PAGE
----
North Norfolk council scraps planned tax increase
- Credit: Liberal Democrats
A district council has scrapped its plans to increase its share of the council tax bill.
North Norfolk District Council (NNDC) had planned to raise its precept by around £5 per year for a Band D property for the 2021/22 financial year.
But Eric Seward, NNDC deputy leader, said a budget surplus was now forecast, so the council afford to freeze its share of the bill.
Mr Seward, who is also the council's financial portfolio holder, said: "I am delighted that in these very challenging times North Norfolk District Council is not proposing to add to the burden of householders by increasing what the district council raises in council tax.
"At the same time we are maintaining the services provided by the district council as well as giving additional help to some of our most vulnerable residents. The council has a sound financial position and this will continue."
You may also want to watch:
The freeze means the district element of the council tax bill will stay at £153.72 for a band D property.
But other parts of the bill are still set to rise. Norfolk County Council's element - which takes up the lion's share of the council tax we pay - is expected to go up by £56.43 (3.99pc) to £1,472.94 for a Band D property.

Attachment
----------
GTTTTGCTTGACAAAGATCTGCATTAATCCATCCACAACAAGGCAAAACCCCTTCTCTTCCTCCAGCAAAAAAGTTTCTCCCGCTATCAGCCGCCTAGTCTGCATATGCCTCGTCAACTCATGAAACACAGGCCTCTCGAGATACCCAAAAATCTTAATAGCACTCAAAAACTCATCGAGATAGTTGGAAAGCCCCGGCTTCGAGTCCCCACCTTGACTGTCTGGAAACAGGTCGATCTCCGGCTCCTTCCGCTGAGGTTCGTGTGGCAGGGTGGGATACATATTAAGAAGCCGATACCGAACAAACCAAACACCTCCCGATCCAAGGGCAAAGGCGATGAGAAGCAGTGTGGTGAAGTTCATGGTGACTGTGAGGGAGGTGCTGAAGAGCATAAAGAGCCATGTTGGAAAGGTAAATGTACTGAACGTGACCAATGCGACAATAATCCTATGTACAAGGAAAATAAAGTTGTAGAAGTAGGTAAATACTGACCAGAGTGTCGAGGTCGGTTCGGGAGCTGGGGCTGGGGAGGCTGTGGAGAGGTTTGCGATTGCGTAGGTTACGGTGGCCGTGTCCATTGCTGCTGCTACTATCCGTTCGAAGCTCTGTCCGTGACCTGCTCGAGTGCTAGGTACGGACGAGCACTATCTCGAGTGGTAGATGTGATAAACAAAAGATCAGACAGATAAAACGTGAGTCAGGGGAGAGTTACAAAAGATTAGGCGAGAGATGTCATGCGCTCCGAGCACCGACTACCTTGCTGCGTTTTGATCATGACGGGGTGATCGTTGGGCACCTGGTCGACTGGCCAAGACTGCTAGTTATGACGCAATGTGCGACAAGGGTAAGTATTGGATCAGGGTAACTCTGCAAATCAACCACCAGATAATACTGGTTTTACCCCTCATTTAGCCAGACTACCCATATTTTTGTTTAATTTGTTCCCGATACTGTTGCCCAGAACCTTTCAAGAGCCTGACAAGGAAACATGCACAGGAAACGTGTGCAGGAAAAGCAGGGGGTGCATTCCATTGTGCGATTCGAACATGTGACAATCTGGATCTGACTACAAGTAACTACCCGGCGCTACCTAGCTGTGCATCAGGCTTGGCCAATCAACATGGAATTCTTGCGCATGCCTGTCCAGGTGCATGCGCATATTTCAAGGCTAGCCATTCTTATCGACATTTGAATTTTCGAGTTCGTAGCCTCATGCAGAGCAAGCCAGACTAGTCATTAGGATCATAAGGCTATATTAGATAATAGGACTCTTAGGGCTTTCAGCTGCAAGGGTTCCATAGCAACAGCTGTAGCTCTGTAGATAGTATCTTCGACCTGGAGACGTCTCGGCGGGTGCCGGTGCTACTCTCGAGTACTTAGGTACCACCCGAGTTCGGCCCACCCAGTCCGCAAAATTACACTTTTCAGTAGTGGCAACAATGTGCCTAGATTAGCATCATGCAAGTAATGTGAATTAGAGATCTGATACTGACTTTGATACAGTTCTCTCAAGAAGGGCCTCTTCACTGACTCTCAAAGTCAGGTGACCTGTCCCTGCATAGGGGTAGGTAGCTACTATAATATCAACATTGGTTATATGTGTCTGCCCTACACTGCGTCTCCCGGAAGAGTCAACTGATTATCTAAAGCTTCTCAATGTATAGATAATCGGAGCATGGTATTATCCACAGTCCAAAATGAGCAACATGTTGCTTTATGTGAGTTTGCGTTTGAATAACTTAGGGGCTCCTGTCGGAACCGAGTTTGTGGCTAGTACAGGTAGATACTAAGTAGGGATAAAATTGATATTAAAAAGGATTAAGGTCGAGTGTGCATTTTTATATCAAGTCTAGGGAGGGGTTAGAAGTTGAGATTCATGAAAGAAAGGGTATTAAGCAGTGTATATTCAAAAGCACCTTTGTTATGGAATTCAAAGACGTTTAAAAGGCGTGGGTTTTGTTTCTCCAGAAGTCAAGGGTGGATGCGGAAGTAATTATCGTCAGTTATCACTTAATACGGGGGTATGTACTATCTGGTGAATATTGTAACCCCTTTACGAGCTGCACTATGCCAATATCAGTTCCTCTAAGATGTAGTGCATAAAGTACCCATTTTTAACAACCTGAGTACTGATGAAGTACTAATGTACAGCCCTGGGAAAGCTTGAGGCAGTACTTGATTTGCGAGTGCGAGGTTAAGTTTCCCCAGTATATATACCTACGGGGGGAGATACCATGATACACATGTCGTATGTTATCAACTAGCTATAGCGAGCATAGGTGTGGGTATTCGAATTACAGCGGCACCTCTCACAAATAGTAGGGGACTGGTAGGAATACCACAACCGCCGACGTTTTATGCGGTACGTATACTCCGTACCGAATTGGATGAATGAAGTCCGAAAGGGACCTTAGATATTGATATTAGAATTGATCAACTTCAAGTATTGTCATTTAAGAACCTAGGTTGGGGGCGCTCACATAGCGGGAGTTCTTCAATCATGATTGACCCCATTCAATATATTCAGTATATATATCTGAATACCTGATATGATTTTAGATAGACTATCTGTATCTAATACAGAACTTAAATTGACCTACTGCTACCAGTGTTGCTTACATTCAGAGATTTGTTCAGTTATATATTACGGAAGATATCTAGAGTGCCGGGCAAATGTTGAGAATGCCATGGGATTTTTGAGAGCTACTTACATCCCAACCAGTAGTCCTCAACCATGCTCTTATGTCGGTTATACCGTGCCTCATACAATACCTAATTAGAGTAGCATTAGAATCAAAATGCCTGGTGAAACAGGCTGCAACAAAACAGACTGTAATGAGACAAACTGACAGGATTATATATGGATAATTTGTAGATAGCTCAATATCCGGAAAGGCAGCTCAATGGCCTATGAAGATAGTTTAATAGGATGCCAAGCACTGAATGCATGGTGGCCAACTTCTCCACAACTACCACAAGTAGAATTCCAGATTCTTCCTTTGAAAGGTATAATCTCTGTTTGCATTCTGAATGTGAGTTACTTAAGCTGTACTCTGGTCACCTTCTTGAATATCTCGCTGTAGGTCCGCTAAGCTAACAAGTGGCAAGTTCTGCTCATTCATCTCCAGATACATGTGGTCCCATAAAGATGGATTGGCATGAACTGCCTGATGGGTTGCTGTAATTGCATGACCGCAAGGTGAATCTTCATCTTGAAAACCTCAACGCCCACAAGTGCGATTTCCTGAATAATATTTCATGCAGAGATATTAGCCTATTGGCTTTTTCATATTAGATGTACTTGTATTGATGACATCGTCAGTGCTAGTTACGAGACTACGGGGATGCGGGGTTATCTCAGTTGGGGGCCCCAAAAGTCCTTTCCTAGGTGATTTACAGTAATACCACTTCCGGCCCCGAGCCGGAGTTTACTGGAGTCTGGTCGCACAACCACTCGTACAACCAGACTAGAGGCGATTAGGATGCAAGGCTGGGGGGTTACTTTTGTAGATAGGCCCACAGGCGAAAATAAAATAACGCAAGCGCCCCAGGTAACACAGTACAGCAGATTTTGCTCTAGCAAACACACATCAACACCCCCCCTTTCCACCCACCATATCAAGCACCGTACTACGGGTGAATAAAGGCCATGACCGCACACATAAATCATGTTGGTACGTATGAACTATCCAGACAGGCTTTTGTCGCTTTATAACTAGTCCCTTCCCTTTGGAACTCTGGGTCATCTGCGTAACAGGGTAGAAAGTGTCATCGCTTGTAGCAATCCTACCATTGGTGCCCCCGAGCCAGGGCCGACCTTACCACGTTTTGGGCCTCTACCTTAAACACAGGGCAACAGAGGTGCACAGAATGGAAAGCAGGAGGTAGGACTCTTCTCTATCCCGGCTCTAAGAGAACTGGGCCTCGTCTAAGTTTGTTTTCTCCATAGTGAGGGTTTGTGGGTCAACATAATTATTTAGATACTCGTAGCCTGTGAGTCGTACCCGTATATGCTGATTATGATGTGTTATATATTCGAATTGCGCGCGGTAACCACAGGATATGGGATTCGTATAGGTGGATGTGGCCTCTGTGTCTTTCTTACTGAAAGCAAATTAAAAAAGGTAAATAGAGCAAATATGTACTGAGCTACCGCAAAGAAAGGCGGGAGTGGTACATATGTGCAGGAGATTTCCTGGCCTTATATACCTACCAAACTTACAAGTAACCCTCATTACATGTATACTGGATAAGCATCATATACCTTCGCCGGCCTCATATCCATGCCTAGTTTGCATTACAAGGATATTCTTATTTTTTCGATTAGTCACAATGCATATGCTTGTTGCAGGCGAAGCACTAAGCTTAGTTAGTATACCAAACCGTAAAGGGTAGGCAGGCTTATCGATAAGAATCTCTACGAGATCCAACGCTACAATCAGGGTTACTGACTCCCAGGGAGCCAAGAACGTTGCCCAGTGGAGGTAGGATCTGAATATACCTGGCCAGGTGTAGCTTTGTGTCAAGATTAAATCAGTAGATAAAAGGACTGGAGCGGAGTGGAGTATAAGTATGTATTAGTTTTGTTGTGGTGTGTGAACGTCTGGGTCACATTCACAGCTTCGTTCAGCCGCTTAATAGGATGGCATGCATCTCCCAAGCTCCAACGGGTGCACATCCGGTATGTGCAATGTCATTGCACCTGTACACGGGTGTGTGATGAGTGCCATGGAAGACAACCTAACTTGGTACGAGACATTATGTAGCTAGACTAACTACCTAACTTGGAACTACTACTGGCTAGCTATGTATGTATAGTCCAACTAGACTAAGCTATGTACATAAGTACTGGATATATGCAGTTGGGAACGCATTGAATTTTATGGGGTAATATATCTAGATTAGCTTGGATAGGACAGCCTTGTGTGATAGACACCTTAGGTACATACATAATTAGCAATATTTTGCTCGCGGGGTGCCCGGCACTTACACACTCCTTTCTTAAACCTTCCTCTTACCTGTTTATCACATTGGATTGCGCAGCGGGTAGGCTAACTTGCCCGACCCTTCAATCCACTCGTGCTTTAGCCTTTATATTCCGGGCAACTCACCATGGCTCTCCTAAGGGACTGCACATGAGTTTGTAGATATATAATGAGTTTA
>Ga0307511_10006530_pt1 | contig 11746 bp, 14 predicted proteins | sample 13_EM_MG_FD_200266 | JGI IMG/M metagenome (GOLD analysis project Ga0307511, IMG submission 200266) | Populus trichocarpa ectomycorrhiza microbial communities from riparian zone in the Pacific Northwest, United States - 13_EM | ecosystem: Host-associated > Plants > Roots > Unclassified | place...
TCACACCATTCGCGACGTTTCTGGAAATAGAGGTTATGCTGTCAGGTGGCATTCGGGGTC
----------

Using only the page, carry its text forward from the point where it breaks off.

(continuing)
- 1 When can I go to the beach? Lockdown travel questions answered
- 2 Photos show RAF centre being visited by ‘beast’ of an aircraft
- 3 Driver fined after leaving queue before entering Co-Op
- 4 New mass vaccination centre opening in Norfolk
- 5 'Stay local' warning and visitors fined after hundreds head to Sea Palling
- 6 Mum sets up sideline selling jewellery made from breast milk
- 7 Cottage project that is a 'step back in time' coming under hammer
- 8 Revealed: Adult vaccination rates are lower in some areas of Norfolk
- 9 Police fine 39 second-homers and day-trippers in resort crackdown
- 10 Restaurants and pubs reopening outdoors in April
And the police precept is set to increase by £14.94 (5.68pc) a year for the same category of home.
NNDC's forecast surplus means will be able add around £550,000 to its reserves.
Mr Seward said funding priorities for the year would include: the roll-out of a £1.4m programme to support more affordable homes; a scheme to plant 110,000 trees by 2023 under its green agenda, which is supported by a £300,000 budget; and seafront chalet refurbishments in Cromer and Sheringham with a budget of £101,000.
Other plans include buying more temporary housing for residents in need and implementing the North Walsham Town Centre Heritage Action Zone regeneration scheme .
The Liberal Democrat-controlled council will vote on the freeze after a debate at its full council meeting on Wednesday, February 24.